A candle, no matter how basic, reaches a point where it has to be repaired. There is a phenomenon known as candle tunneling. To use your candles to their greatest capacity, you must first learn how to prevent candle tunneling.
What is Candle Tunneling?
Candle tunneling happens when a lit candle melts through the core without melting all of the surrounding wax. It leaves a firm wax ledge around the container’s edge. The flame on the wick produces a vertical “tunnel” towards the bottom as it burns.
It smears a lot of wax all over the place. There are a few approaches you may take to fix any tunneled candles, but prevention is the best medicine! If you leave a tunneling candle alone, it will rectify and melt the leftover wax on occasion.
Most of the time, though, it will not, leaving a permanent ring of solid wax around the container’s circumference. If you don’t want to waste any wax, do something about it quickly! The more time you spend waiting makes it harder to fix the problem.
What should you do if your candle still continues to tunnel? If it runs out of oxygen, it may stop burning on its own. If the wax around the flame melts and drowns it, or if it is struck by lightning.
It will burn out without consuming all of the wax. It results in a substantially shorter burn time for the candle. The most straightforward way to avoid tunneling is to not let it happen in the first place.
Candle Tunneling Causes
Before we head on and answer how to prevent candle tunneling, let’s first know what are the causes. Candle tunneling may be identified by the characteristic “ledge” it leaves behind. There are two main causes of tunneling candles. These two criteria are wax memory and wick size.
To understand wax memory, we must first describe what happens over the lifecycle of a candle. When candle wax melts, it becomes a liquid. When it cools back to a solid, however, it is not as “hard” as it was before the candle was lighted.
It may take many days for it to be as “hard” as it was before the candle was lit. This is dependent on the wax. It implies that newly melted wax is softer and requires not much heat to melt it again into a liquid.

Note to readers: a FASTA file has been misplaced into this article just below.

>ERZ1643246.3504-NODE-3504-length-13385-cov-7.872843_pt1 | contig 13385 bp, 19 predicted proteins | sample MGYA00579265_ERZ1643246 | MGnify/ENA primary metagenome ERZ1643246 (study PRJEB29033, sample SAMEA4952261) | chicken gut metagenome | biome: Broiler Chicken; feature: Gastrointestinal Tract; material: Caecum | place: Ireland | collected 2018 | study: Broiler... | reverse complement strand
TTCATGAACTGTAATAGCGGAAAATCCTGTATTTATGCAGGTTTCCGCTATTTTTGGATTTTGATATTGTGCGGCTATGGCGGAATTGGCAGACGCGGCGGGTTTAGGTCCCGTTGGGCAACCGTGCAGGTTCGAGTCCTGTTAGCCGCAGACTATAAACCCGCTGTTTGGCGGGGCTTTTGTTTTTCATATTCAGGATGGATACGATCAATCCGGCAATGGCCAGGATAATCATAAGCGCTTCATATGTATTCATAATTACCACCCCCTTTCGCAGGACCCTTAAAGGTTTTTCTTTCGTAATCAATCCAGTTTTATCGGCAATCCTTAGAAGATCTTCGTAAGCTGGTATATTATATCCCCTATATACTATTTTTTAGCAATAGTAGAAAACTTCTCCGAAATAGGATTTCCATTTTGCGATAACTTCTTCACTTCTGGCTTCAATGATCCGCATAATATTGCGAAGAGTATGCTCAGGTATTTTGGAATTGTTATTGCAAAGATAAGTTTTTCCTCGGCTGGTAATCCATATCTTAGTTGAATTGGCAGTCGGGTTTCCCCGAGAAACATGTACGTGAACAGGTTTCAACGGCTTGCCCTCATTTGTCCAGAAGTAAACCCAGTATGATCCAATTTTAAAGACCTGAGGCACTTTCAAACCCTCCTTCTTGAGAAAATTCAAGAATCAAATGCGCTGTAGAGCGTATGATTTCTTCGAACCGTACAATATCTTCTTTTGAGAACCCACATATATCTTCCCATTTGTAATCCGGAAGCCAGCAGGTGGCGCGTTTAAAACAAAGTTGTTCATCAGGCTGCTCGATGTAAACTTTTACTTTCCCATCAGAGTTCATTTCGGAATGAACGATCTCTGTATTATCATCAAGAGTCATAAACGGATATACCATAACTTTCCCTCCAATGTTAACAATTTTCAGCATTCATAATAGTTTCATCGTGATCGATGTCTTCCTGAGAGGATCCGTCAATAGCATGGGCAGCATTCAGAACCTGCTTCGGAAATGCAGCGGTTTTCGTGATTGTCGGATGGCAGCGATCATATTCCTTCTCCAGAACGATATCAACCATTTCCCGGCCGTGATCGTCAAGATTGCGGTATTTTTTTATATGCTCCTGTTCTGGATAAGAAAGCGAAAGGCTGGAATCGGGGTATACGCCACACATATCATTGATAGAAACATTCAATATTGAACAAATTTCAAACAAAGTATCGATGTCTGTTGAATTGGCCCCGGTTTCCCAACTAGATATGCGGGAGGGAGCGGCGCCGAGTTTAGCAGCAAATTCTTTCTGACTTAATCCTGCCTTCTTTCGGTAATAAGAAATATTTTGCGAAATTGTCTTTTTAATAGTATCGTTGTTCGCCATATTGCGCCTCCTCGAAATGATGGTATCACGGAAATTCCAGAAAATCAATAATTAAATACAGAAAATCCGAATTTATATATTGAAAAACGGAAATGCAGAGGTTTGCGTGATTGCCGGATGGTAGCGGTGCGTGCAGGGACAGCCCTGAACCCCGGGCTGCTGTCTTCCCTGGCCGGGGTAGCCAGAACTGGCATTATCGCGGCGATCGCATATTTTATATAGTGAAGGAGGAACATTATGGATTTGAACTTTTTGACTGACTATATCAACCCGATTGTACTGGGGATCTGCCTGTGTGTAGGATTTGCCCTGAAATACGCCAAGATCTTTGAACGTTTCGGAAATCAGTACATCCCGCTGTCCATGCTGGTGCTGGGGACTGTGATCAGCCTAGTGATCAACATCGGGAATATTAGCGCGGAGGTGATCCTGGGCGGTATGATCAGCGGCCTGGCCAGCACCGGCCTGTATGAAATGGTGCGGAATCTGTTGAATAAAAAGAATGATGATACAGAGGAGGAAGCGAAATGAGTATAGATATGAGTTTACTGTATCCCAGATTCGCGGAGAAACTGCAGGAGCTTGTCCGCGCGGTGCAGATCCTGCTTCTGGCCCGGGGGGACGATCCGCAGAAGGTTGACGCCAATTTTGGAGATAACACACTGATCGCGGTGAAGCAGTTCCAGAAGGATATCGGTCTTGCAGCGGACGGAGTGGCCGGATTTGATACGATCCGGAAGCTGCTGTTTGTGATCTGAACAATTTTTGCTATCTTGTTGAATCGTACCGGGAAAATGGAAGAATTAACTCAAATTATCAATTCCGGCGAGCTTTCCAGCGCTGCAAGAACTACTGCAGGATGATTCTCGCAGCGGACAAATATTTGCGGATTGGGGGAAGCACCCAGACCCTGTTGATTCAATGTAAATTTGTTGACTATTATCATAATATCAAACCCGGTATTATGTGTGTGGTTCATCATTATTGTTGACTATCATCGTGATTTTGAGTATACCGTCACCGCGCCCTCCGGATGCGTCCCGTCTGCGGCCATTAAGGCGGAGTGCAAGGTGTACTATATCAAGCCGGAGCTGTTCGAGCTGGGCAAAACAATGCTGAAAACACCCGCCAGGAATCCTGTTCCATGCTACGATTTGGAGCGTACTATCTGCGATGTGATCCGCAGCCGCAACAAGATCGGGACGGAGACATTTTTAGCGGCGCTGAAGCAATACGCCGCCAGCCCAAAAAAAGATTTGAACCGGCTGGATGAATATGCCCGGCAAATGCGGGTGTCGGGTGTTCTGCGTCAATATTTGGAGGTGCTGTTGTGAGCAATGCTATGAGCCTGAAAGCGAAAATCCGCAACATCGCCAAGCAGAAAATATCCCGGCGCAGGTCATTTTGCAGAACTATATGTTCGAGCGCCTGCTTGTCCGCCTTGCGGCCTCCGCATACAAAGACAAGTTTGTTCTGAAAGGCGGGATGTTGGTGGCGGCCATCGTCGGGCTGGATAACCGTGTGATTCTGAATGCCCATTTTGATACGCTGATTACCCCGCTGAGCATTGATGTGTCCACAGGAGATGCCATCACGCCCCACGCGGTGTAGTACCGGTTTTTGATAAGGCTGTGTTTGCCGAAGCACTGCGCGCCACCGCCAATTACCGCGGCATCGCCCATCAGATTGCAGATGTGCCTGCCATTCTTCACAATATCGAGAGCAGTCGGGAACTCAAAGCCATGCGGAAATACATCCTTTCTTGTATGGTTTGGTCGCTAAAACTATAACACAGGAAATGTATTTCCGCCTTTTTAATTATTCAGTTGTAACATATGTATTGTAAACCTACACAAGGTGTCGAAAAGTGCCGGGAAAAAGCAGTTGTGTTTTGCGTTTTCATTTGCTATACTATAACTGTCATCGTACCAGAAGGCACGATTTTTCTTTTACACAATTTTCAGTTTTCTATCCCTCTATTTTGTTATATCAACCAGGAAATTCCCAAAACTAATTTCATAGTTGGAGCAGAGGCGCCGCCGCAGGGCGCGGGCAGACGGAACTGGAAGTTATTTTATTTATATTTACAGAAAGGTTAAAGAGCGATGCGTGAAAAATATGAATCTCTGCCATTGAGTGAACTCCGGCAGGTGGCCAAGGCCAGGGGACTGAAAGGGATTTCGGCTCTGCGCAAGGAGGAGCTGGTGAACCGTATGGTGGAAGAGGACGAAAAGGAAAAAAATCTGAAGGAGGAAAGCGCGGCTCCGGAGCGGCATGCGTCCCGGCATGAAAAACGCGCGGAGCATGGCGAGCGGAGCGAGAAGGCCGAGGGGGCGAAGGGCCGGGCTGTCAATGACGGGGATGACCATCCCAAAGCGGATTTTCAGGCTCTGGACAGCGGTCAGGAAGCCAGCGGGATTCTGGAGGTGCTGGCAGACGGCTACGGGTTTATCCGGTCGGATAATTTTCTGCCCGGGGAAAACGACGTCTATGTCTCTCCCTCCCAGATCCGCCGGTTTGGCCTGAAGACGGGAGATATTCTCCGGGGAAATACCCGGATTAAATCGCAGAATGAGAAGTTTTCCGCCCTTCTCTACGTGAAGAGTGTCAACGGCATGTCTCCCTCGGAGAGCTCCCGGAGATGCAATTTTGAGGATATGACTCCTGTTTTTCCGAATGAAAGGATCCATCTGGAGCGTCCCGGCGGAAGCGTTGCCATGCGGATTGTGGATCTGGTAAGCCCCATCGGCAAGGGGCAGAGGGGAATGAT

When you light the wick again, the previously melted wax will melt faster than the remainder of the wax. The area of the candle that melts quicker than the remainder of the candle is referred to as wax memory. It’s because it hasn’t returned to its normal hardness.
Because the heat is too low, the wick will tunnel downwards until the flame is unable to melt the outer ring at all. It is if you do not allow enough time for the candle to melt more of the outside ring of wax. It also improves its memory.
Until the candle runs out of oxygen, it will continue to melt the softest part of the wax. If it reaches the bottom of the jar, it will leave a massive ring of unmelted wax. Candle tunneling caused by wax memory is the result of the candle owner’s poor burn practices.
Candlemakers recognize that the most crucial part of a candle’s design is choosing the right wick. Everything else in the candle can hum along, but if the wick isn’t the right size, it won’t matter. Wax memory prevents the wick from melting the exterior wax, but a small wick avoids this.
A candle wick that is too small will not be able to generate enough heat to melt a big enough amount of wax. In this case, it will burn downwards in a hole as large as the melting capacity of the wick. Extremely cold environments might make melting the right amount of wax more challenging.
For instance, if you were to light a candle outside your house in winter you’d see that the candle will tunnel. It is due to the fact that the solid wax must be heated to its melting point. When it is resting in a frigid place, it takes significantly longer.
There is no substitute for a candle with improper wick size. Candle tunneling due to insufficient wick size is the outcome of poor candle design. If we have these things in mind, we must be aware of how to avoid them.
How To Prevent Candle Tunneling
There are three primary methods for preventing tunneling. The first is for ordinary candles. The second pertains to candle manufacturers who are striving to build tunnel-free candles.
Light the candle for at least 3 hours.
It’s not a hard and fast rule, but you should allow enough time for the wax to melt. What if it overheats before melting anything else? The flame will not have enough time to completely melt the surface, which might be an issue.
Things happen, and sometimes you light a candle only to discover that you need to extinguish it right away. Allow the candle to burn for at least 3 to 4 hours during the first several “sessions.” If you don’t let it burn long enough, the wax memory will be low, and your candle will most certainly tunnel.
Use the proper wick size.
Inadequate wick size is another primary cause of tunneling. If you manufacture candles, make sure to test them to find out what wick size and sequence work best for your wax and container. Nobody likes a smoldering candle.
If your candle is tunneling, simply increase the size of the wick for the next one. This is frequently used to address undersized wick concerns. Remember to do a burn test.
Conclusion on How to Prevent Candle Tunneling
You’ve spent money on your favorite candle, its wonderful scent fills the room while you relax on the sofa. However, the prospect of candle tunneling looms large in the back of your mind. So make sure to read our article on how to prevent candle tunneling so you don’t have to worry about tunneling anymore!